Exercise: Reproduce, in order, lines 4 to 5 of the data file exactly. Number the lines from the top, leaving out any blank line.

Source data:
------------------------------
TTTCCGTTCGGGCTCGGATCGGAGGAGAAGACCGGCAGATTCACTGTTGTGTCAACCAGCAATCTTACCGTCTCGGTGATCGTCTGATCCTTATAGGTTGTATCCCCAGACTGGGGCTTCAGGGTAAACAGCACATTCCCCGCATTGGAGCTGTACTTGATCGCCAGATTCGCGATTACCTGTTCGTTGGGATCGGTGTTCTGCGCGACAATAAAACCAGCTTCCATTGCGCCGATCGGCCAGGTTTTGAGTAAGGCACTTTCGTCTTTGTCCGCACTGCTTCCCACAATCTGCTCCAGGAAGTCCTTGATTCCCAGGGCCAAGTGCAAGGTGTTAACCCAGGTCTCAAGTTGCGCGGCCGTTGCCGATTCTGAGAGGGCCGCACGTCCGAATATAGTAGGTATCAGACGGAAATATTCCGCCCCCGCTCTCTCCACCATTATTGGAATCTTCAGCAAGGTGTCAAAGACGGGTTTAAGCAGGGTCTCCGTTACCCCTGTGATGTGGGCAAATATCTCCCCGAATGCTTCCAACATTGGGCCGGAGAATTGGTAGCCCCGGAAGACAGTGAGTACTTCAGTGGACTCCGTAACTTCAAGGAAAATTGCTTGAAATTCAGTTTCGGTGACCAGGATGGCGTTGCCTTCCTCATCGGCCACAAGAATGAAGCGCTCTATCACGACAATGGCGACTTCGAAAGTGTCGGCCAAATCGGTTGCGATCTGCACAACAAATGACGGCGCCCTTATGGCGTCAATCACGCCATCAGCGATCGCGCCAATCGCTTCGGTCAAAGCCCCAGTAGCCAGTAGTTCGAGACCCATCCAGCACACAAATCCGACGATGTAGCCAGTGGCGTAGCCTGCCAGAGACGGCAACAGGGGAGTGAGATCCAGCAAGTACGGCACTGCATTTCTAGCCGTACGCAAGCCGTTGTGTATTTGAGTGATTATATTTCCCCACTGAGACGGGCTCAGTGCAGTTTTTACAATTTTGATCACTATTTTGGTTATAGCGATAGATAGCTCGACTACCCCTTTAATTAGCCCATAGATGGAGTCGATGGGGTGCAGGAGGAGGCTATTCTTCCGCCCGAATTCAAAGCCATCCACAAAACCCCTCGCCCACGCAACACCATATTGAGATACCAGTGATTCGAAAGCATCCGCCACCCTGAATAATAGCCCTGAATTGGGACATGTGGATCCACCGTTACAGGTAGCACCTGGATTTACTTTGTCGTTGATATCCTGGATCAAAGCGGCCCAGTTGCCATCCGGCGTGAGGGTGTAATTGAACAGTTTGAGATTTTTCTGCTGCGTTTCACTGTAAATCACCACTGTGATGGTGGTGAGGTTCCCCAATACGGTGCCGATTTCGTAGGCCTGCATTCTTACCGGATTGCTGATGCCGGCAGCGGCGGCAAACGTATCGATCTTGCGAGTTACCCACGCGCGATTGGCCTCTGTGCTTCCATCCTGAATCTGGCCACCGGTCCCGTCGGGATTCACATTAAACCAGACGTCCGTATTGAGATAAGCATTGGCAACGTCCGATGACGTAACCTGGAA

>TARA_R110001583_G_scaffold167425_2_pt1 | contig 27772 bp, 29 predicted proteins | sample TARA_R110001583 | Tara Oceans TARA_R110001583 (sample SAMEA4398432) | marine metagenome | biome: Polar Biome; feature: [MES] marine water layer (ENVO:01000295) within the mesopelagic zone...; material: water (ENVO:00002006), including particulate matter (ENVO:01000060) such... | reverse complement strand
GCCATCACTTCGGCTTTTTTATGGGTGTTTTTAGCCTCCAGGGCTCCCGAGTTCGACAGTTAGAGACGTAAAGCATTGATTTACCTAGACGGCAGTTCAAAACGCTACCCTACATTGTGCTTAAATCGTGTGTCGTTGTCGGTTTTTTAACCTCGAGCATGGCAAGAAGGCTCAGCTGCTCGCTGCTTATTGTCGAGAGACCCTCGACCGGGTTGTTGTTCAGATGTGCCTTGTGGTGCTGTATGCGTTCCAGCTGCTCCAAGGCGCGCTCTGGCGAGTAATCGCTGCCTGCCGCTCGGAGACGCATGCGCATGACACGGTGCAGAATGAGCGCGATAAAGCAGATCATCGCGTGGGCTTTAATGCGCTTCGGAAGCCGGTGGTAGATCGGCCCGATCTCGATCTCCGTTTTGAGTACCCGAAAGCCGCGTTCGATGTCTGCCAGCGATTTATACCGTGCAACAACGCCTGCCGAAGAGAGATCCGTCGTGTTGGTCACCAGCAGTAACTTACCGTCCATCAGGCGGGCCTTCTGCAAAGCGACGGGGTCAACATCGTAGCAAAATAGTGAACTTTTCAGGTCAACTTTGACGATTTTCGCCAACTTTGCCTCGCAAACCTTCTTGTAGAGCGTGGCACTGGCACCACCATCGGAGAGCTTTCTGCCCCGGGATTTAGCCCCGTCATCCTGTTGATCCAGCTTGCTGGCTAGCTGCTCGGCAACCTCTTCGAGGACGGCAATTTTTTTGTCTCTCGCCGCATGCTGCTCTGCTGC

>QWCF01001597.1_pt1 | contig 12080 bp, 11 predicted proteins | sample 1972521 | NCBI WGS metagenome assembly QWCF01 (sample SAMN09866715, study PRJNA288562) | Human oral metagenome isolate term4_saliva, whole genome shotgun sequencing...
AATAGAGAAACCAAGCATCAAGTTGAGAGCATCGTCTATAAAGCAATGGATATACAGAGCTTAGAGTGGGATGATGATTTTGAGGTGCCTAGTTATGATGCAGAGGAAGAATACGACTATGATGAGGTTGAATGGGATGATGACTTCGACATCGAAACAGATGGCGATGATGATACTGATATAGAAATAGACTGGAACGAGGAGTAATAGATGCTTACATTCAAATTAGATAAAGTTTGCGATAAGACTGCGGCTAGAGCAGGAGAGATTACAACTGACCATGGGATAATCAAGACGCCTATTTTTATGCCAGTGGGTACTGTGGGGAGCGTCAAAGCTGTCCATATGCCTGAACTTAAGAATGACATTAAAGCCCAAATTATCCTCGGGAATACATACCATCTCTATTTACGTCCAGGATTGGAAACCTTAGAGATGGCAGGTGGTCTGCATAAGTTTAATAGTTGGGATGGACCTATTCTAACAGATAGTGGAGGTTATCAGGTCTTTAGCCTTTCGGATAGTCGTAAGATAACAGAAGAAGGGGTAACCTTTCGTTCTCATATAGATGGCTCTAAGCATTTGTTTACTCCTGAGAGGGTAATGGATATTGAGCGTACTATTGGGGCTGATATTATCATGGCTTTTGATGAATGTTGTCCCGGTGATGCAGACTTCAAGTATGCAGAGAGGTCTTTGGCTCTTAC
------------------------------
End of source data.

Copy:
>QWCF01001597.1_pt1 | contig 12080 bp, 11 predicted proteins | sample 1972521 | NCBI WGS metagenome assembly QWCF01 (sample SAMN09866715, study PRJNA288562) | Human oral metagenome isolate term4_saliva, whole genome shotgun sequencing...
AATAGAGAAACCAAGCATCAAGTTGAGAGCATCGTCTATAAAGCAATGGATATACAGAGCTTAGAGTGGGATGATGATTTTGAGGTGCCTAGTTATGATGCAGAGGAAGAATACGACTATGATGAGGTTGAATGGGATGATGACTTCGACATCGAAACAGATGGCGATGATGATACTGATATAGAAATAGACTGGAACGAGGAGTAATAGATGCTTACATTCAAATTAGATAAAGTTTGCGATAAGACTGCGGCTAGAGCAGGAGAGATTACAACTGACCATGGGATAATCAAGACGCCTATTTTTATGCCAGTGGGTACTGTGGGGAGCGTCAAAGCTGTCCATATGCCTGAACTTAAGAATGACATTAAAGCCCAAATTATCCTCGGGAATACATACCATCTCTATTTACGTCCAGGATTGGAAACCTTAGAGATGGCAGGTGGTCTGCATAAGTTTAATAGTTGGGATGGACCTATTCTAACAGATAGTGGAGGTTATCAGGTCTTTAGCCTTTCGGATAGTCGTAAGATAACAGAAGAAGGGGTAACCTTTCGTTCTCATATAGATGGCTCTAAGCATTTGTTTACTCCTGAGAGGGTAATGGATATTGAGCGTACTATTGGGGCTGATATTATCATGGCTTTTGATGAATGTTGTCCCGGTGATGCAGACTTCAAGTATGCAGAGAGGTCTTTGGCTCTTAC